The IPod was ease itself – I guess there’s something to be said for having the most popular piece of hardware in the world. Both operating systems auto-detected it as soon as I plugged it into the USB port, and both were able to access the 100MB of space I had created for data storage on the player without any additional software. The music programs inside Linux could even play music off of the Shuffle, something you can’t do in Windows. To get audio onto the Shuffle, though, I had to download and install extra software on both – in Linux, a program called GtkPod, and in Windows, iTunes. Both work incredibly well, although I have to give a slight edge to iTunes, simply because it was designed by the same people who made the Shuffle.
Overall, I’d say that my MP3 players are voting for Windows, although I do hear a little squeak from the Shuffle telling me I should get a Mac. I think the next comment about multimedia will be a Linux entry about movies, movies and more movies, since I spent some time viewing a few over the weekend. (And no, it wasn’t only porn).
More to come from My Windows Experiment…
(For the other side of this story, see http://360.yahoo.com/rat4cat)
Hello, and welcome to the Windows side of my great experiment – Windows vs Linux. For this side, I have installed
Operating System – Windows XP Professional, service pack 2
Office suite – Microsoft Works 6 (with Word 2002)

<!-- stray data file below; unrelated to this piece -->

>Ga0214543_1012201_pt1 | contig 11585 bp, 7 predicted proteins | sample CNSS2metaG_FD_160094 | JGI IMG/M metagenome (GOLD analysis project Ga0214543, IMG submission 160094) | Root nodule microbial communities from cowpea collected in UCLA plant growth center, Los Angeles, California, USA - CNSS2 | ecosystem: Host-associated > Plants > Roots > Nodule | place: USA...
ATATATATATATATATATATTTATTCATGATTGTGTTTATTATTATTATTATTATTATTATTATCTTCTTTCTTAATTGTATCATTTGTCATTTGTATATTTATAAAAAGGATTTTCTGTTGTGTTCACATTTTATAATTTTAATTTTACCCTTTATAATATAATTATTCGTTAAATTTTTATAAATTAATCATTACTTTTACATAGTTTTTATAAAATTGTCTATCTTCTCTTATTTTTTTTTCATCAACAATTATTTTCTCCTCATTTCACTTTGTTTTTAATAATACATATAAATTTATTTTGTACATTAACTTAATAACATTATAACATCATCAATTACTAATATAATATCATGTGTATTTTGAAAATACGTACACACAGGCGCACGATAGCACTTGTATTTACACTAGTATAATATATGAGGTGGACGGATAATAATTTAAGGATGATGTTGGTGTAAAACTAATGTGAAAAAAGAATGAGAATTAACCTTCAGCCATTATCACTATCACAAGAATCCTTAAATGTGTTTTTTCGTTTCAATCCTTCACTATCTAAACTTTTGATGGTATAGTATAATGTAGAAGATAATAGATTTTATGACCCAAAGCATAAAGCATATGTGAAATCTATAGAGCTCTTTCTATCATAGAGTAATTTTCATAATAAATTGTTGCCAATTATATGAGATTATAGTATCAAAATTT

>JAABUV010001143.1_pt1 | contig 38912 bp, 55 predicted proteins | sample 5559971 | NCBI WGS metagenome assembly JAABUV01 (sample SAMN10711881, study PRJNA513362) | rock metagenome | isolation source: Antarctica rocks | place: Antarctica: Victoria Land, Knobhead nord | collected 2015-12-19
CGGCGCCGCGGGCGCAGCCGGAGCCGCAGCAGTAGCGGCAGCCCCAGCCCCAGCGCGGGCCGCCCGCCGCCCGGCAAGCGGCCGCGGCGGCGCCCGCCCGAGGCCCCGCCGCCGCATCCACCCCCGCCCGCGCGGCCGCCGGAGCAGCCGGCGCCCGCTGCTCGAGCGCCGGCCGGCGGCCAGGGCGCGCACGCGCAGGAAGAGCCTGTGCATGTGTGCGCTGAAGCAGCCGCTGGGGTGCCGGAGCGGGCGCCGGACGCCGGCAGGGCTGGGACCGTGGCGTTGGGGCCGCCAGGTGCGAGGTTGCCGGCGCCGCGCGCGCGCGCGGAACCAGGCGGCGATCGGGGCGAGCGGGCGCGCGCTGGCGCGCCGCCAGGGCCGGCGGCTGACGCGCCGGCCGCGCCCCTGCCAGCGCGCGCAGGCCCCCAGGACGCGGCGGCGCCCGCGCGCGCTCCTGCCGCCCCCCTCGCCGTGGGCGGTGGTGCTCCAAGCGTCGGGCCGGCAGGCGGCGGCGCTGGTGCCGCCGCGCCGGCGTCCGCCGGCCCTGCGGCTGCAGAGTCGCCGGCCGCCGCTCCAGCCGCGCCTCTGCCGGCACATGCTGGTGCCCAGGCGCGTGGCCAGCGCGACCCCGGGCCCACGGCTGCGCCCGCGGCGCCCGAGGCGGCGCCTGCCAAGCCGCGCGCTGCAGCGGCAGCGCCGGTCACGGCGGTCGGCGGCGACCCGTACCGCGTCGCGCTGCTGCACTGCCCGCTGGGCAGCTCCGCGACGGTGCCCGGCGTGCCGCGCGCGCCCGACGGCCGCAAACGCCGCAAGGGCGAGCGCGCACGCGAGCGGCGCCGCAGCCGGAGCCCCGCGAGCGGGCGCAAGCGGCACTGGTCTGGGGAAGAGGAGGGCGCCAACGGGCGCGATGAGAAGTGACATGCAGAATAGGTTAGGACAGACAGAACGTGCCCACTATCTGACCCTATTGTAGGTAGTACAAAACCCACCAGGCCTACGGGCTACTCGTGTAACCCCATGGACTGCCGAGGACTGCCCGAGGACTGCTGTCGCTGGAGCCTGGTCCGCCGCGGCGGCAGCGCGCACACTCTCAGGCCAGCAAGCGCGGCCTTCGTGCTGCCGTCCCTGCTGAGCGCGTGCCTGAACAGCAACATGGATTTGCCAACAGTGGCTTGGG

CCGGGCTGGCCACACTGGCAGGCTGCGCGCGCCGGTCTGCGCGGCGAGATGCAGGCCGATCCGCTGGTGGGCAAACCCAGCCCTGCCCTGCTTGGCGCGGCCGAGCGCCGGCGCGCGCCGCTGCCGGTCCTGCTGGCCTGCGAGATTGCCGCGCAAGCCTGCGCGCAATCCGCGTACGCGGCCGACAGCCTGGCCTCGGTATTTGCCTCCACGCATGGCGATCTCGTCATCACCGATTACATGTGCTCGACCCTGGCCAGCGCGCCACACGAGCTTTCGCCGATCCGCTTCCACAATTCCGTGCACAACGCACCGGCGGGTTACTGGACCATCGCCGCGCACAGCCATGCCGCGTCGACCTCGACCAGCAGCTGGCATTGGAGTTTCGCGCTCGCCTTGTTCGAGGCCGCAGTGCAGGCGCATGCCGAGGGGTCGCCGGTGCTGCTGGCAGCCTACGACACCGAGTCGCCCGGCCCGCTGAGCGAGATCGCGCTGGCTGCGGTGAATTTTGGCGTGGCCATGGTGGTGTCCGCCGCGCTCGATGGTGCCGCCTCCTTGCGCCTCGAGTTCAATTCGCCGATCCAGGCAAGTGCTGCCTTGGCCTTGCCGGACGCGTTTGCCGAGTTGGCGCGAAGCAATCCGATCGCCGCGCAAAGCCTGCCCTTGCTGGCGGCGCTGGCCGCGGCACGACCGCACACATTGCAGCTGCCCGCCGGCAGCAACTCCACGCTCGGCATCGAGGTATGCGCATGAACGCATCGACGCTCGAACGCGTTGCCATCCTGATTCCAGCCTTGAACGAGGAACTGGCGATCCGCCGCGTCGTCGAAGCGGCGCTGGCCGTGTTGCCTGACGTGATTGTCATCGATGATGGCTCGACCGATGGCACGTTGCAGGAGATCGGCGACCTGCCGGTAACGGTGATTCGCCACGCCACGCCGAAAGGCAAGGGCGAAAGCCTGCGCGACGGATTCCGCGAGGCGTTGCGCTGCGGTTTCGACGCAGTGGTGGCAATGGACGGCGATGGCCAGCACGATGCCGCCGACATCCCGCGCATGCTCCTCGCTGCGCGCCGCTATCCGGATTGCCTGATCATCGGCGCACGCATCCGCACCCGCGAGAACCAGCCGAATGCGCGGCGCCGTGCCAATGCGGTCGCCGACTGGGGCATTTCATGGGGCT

Media Player – Windows Media Player 10
Internet Browser – Internet Explorer 7 beta
Security – Windows Live OneCare beta, with the Windows Defender 90-day trial
Now, right off the bat, I have to ‘fess up to a couple of things I’ve cheated on –
AVG and Openoffice are now uninstalled, but Yahoo! Music Engine will remain on unless their subscription rates go up, because I like it and it only works in Windows. To make up for that, I am not using Creative’s Media software with the Zen Micro, instead using the plugin that allows Windows Explorer to view and organize files in it. I will endeavor not to use YME unless some music/comedy act comes along that I can’t get any other way – but I ain’t makin’ any promises on that.
But, other than the one transgression, for the next 90 days, I’m set for the ultimate Microsoft experience. Here’s what happened day 1:
6-ish – setup Windows Live Mail Desktop with my account, found the OneCare package on the MS website, let it scan my system for viruses.
8-ish – 2 excruciatingly slow hours later, scan finishes, and I open another tab in Internet Explorer to surf a bit while system downloads and installs the OneCare package onto my PC.
8:25 – Internet Explorer crashes, probably due to an Adobe Acrobat license agreement that just wouldn’t open. Restarted.
9-ish – OneCare’s session expired while I was having these difficulties. Restarted that, OneCare installed fine. It then wanted to tune up my system.
11-ish – 2 more excruciatingly slow hours later, and OneCare now thinks my PC won’t die immediately. Hurrah. I crawl off to bed.
Can’t you feel the thrills? More excitement to come in My Windows Experiment…